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Quick Lit

June 2020

I’ve been reading a lot lately, and not always feeling like I want to write a full review for each book read (or sometimes I just don’t have much to say about a book). So I was inspired by Modern Mrs. Darcy’s Quick Lit posts, as well as Hannah at So Obsessed With‘s monthly Quick Lit posts, and decided to do something similar as a way to briefly discuss the books I read in a month but don’t write full reviews for.

June was an excellent reading month for me! I read 22 books (which puts my total for the year at 99, so I’ve bumped up my initial reading goal of 100 books to 125 books this year).

Here is a list of the books I’ve finished in June that I’ve reviewed / will review here on the blog (with links to my reviews, where they’ve been posted, and an asterisk to note the books that will be reviewed in the future):

Spin the Dawn, Elizabeth Lim;

These Women, Ivy Pochoda;

Mother Daughter Widow Wife, Robin Wasserman*;

The Shapeless Unease: A Year of Not Sleeping, Samantha Harvey;

Wicked As You Wish, Rin Chupeco*;

The Girl From Widow Hills, Megan Miranda*;

I’ll Be the One, Lyla Lee;

She Lies in Wait, Gytha Lodge*;

Watching From the Dark, Gytha Lodge*;

The Honey-Don’t List*, Christina Lauren; and

Your House Will Pay, Steph Cha*.

Here are my thoughts on the rest of the books I read in June:

Hood Feminism: Notes From the Women That a Movement Forgot, Mikki Kendall (purchased) – 4⭐

This was such an illuminating, eye-opening book. And I felt ashamed and uncomfortable that my eyes hadn’t been open (and that I hadn’t realized that), but moving past that so that I could read and learn was powerful.

Mikki Kendall connects each chapter/essay to her life, and writes in such a way that made everything informative, educational, but not dry. I was interested in and appreciated the connections she made so that I could follow.

This was such a fantastic book, highly recommended.

The Subtweet, Vivek Shraya (purchased) – 4⭐

This was a very quick, absorbing read about friendship, social media, and music. I was drawn into this story right away.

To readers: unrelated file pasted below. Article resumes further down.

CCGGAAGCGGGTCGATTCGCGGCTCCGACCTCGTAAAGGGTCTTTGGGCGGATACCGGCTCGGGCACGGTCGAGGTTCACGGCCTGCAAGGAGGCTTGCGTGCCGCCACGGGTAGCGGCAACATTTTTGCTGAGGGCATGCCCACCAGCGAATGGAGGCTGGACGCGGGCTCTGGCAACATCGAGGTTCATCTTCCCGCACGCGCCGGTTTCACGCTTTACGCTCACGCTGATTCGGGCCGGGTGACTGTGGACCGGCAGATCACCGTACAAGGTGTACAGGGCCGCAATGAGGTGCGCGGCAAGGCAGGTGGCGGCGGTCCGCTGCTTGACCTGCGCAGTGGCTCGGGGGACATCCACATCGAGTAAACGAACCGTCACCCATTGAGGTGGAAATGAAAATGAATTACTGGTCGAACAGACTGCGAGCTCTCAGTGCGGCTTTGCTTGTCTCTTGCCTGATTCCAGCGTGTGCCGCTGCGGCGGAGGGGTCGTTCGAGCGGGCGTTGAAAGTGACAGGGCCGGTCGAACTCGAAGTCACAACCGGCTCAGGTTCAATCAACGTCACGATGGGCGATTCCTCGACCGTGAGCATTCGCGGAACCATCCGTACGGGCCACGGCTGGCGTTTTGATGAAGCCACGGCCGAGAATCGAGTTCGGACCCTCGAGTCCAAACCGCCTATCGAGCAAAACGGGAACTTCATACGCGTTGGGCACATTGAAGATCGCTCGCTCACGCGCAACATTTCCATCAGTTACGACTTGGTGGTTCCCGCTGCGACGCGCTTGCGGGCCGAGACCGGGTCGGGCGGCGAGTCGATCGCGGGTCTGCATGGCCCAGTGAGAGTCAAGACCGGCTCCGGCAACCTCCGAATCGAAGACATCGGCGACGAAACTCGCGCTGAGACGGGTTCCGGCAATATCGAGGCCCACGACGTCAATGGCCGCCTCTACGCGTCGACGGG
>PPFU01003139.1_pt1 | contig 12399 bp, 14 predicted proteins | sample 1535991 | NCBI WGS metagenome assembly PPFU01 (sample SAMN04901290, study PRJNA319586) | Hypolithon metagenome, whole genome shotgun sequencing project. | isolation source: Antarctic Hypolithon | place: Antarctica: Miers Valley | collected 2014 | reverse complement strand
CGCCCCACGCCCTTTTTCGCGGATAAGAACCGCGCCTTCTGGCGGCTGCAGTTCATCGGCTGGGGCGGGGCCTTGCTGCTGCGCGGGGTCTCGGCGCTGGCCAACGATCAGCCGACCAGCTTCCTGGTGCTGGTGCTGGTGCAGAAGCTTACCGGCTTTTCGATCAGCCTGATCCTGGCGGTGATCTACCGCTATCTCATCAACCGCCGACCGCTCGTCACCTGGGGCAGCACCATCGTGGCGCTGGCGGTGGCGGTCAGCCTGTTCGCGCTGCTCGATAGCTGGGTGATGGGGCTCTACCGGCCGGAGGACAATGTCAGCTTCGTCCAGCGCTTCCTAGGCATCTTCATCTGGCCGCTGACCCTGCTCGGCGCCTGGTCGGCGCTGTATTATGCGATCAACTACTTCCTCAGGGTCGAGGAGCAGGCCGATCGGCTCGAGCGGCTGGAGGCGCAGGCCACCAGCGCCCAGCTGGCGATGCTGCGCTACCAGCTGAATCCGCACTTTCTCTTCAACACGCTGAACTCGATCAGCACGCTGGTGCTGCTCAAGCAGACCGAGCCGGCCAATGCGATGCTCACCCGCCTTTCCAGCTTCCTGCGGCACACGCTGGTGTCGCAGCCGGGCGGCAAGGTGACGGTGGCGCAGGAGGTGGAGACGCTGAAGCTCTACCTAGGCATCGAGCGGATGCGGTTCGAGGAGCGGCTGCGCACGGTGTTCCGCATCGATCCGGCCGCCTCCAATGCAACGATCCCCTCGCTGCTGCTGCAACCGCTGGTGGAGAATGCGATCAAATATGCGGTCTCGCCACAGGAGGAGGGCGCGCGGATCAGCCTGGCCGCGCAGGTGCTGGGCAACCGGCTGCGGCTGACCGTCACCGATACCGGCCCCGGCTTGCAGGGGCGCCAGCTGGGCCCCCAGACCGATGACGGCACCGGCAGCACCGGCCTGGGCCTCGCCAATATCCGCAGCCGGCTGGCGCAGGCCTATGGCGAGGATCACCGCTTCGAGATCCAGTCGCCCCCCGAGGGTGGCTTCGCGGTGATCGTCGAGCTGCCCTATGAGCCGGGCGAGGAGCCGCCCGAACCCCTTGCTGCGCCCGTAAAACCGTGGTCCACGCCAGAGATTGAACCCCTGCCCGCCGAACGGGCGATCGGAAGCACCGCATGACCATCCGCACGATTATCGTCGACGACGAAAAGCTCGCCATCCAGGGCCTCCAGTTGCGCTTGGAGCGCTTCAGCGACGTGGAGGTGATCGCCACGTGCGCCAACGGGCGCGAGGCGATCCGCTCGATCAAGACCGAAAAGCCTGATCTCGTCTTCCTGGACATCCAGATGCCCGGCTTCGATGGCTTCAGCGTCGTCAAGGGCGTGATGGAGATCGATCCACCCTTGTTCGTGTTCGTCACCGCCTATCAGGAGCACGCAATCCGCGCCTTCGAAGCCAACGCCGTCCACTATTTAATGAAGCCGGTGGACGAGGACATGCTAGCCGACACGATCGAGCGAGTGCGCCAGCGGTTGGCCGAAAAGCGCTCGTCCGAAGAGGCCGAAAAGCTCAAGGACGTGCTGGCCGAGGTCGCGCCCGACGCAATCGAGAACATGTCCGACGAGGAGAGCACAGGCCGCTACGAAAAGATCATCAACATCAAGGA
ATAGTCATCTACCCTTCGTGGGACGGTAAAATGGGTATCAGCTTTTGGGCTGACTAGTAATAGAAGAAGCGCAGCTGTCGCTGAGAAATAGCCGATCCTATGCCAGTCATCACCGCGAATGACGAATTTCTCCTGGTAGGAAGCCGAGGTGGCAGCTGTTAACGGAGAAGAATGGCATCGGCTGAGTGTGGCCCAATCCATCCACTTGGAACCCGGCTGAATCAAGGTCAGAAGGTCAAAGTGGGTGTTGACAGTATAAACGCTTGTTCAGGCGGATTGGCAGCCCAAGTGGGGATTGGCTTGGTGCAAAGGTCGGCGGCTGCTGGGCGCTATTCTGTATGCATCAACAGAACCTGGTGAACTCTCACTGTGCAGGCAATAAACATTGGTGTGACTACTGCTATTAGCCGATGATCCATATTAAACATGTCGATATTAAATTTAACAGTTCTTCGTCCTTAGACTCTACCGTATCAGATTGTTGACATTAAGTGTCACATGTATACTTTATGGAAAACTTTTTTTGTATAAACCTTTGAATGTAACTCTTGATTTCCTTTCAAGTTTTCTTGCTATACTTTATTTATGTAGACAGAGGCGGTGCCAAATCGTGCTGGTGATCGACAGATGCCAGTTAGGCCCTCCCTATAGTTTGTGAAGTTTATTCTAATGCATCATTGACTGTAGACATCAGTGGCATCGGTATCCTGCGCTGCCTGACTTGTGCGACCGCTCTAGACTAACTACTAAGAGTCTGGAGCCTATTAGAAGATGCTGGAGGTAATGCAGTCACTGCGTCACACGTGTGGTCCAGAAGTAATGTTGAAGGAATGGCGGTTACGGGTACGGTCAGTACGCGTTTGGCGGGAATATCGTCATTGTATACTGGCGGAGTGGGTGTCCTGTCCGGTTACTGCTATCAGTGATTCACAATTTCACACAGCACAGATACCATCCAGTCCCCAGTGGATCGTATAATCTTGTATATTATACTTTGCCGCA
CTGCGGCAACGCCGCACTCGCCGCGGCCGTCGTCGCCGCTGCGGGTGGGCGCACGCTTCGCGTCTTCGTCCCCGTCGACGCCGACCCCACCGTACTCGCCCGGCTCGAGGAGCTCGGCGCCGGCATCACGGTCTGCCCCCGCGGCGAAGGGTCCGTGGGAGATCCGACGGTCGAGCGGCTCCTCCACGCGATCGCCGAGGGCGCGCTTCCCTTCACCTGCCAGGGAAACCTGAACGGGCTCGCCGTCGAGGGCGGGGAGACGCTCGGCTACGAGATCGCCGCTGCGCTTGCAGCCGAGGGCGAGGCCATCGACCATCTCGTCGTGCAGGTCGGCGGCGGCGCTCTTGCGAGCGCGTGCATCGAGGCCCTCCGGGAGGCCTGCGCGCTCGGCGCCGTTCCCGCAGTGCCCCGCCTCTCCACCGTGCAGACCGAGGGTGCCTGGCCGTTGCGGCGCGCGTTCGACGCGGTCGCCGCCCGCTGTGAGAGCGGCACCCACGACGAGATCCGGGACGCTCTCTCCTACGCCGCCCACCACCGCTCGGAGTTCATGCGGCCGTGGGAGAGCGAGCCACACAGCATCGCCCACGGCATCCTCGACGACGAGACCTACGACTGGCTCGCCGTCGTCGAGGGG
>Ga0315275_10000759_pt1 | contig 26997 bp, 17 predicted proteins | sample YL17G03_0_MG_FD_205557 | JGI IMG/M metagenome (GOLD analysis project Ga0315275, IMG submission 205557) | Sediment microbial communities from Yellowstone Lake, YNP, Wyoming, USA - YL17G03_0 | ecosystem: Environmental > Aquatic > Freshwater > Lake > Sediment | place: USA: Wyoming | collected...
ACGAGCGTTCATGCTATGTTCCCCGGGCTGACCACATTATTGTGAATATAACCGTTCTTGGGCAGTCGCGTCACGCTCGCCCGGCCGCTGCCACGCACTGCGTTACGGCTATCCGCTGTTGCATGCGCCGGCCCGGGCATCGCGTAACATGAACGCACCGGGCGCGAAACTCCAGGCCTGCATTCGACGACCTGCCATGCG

The Death of Truth: Notes on Falsehood in the Age of Trump, Michiko Kakutani (library) – 3⭐

This was a quick, interesting read, but not a standout for me.

I Like to Watch: Arguing My Way Through the TV Revolution, Emily Nussbaum (library) – 4⭐

This was an interesting book of essays and writing on TV. Even where the shows discussed weren’t necessarily ones I’d enjoyed or even watched, I found Nussbaum’s writing style really compelling and I just liked reading what she had to say about TV.

Last Rituals, Yrsa Sigurðardóttir (purchased) – 2.5⭐

I couldn’t really get into this one. I thought it was kind of predictable in terms of the culprit, and while I liked reading a mystery that takes place somewhere with a different culture than what I know, this book didn’t really hold my attention.

Such a Fun Age, Kiley Reid (purchased) – 4⭐

This was a gripping, intriguing story.

Truly Madly Royally, Debbie Rigaud (purchased) – 3⭐

This was very sweet. I liked Zora’s community involvement and the mild romance with Owen, but I never felt as though I got past the surface with him. Owen’s character felt really underdeveloped to me, but I did like reading about Zora’s relationships with her family and with her BFF.

Mindy Kim and the Yummy Seaweed Business, Lyla Lee (library) – 4⭐

This was a very fun read with fantastic, cute illustrations.

The Guest List, Lucy Foley (e-ARC) – 3⭐

This was a page-turner, more as a result of the format which left cliffhangers at nearly every chapter, and which jumped back and forth in time, and while I eagerly read to unravel the mystery, the characters felt very empty to me. This was a fun, quick read but not one that I got emotionally wrapped up in.

Proust and the Squid: The Story and Science of the Reading Brain, Maryanne Wolf (owned) – 4⭐

I have no science background, but found this so fascinating. I’ve recently become really curious about and interested in the process of reading: what’s happening in the brain when someone reads, why some people read faster than others, etc. Written for a layperson, this book was right on the edge of giving me the scientific explanation without overwhelming me with information that went over my head. This was very readable and really interesting.

What have you been reading lately?


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